A unique honor for veterans will take place on Sunday at Lebanon Baptist Church as Quilts of Valor comes to the church.
The Quilts of Valor Foundation’s mission statement is “to cover service members and veterans touched by war with comforting and healing Quilts of Valor.”
“Basically, our mission is to cover all veterans and service people affected by war with comforting and healing Quilts of Valor,” said Kathleen Van Orsdel, a QOV representative based in Jefferson County. “Because the quilt is a tangible item, there are veterans with post traumatic stress disorder issues that perhaps being able to hang on to something in a time of need really fills the bill.”
“I’ve had veterans in tears when they received one. I know it’s touching them at a time when they can’t put it into words. They’re not expecting or deserving it, but I’m going to give it to them anyway,” she said. “We will be giving 13 veterans quilts that day. If 12 show up, I’m not just going to leave it for the individual. I don’t give a quilt, I will award it.”
Van Orsdel went to a QOV conference several years ago and heard a story about soldiers returning from deployment to a room full of quilts. The soldiers were encouraged to pick one from the many quilts in the room.
“They were led into a room and it had all of these quilts,” she said. “It was just given, not awarded. The awarding makes so much difference in the way you feel. Last year our local group based in Jefferson County awarded 153 quilts.”
Van Orsdel’s group sews out of Jefferson County with several Hamblen County ladies.
“We started in 2011 with me and another lady and awarded seven quilts that year,” she said. “In 2012, we went with six ladies and awarded 17 Quilts of Valor. As my numbers have grown with my ladies, we’ve obviously been able to reach out to more veterans.”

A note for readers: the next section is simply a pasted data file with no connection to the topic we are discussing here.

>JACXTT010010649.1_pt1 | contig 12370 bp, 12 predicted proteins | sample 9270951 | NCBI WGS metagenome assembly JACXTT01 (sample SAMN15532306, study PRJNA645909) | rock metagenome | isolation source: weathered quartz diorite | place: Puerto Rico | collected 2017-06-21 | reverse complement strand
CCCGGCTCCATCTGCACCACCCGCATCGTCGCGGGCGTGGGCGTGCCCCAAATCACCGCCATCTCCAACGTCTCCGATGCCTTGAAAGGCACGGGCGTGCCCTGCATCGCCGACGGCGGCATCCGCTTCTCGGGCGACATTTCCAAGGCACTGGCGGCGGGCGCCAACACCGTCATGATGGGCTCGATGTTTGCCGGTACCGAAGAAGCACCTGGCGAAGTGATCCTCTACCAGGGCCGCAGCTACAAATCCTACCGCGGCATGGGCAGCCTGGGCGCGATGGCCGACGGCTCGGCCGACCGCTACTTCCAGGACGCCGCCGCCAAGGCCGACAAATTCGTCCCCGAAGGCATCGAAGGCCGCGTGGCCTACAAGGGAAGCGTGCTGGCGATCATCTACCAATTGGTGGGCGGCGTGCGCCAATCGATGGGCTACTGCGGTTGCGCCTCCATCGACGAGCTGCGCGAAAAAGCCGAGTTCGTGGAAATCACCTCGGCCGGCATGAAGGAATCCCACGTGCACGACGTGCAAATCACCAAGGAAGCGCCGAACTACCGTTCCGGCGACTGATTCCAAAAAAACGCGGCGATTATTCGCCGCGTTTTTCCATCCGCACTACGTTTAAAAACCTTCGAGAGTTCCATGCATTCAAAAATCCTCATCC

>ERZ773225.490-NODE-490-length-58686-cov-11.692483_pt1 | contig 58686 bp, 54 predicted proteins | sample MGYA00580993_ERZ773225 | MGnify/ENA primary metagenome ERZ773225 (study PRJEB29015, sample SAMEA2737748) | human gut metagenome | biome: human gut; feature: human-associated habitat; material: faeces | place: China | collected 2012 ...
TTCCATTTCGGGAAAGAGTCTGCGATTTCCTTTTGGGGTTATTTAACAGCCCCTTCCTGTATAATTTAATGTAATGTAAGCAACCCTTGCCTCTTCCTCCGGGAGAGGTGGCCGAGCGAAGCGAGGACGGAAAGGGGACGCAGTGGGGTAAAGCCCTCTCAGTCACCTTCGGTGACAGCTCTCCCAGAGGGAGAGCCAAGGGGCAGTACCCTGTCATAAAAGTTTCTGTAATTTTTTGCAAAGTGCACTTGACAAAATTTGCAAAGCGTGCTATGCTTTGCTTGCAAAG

More than 200,000 quilts have been awarded by QOV volunteers in all 50 states.
Quilts of Valor began in 2003 when founder Catherine Roberts’ son, Nat, was deployed in Iraq.
One night, Roberts had a dream as she saw a young man sitting on the side of his bed in the middle of the night, hunched over. The man had a feeling of utter despair. His war demons were clustered around, dragging him into an emotional gutter. The next scene, as in viewing a movie, had the man wrapped in a quilt. Thanks to that quilt, his demeanor had changed to one of despair to one of hope and wellbeing. The lesson of the dream was that quilts equal healing.
The first quilts were awarded in November, 2003 to a young soldier at the Walter Reed Army Medical Center. He had lost his leg in Iraq.
Now, volunteers volunteer their time, labor and materials for each quilt.
“Roberts started out with one person and one quilt and now more than 217,000 quilts have been awarded. From what I understand, there are more than 4,000 quilters, people who are volunteering their time, money, materials and efforts to reach out the veterans,” Van Orsdel said.
Van Orsdel is fortunate that she applied for a grant last year and was able to provide her group with materials to make blankets.
“That’s not everybody or every group,” she said. “I’ve been very fortunate in that respect. I go up to the quilt shop in Dandridge We support local businesses when we can.”
When the veterans get the quilts, some don’t use them, but Van Orsdel tells them to use the quilts.
“That’s not the intent. I want them to use it, I want them to feel the love and comfort. Each quilt at a minimum $250. That is coming out of somebody’s pocket. Ninety percent of the quilts will be distributed in Jefferson County,” she said.
Her Quilts of Valor group meets at First United Methodist Church in Jefferson City on the third Saturday of every month from 10 a.m. to 3 p.m.
“Bring your sewing machine and your lunch,” she said. “I’ve been lucky enough to be able to provide the things you need to work on. I’ve got a lady supposed to be coming from Knoxville to my next meeting. She saw me working on a quilt at my husband’s doctor’s appointment. If people want to travel, I’ll be there,” Van Orsdel said.
In addition, there is a group in Parrotsville with seven people who do quilts.
“Our group is the biggest,” she said. “I’ve got 39 in our group. It makes a difference in how many quilts you can make.”
For more, contact Van Orsdel at 865-674-8185 or via Email at email@example.com.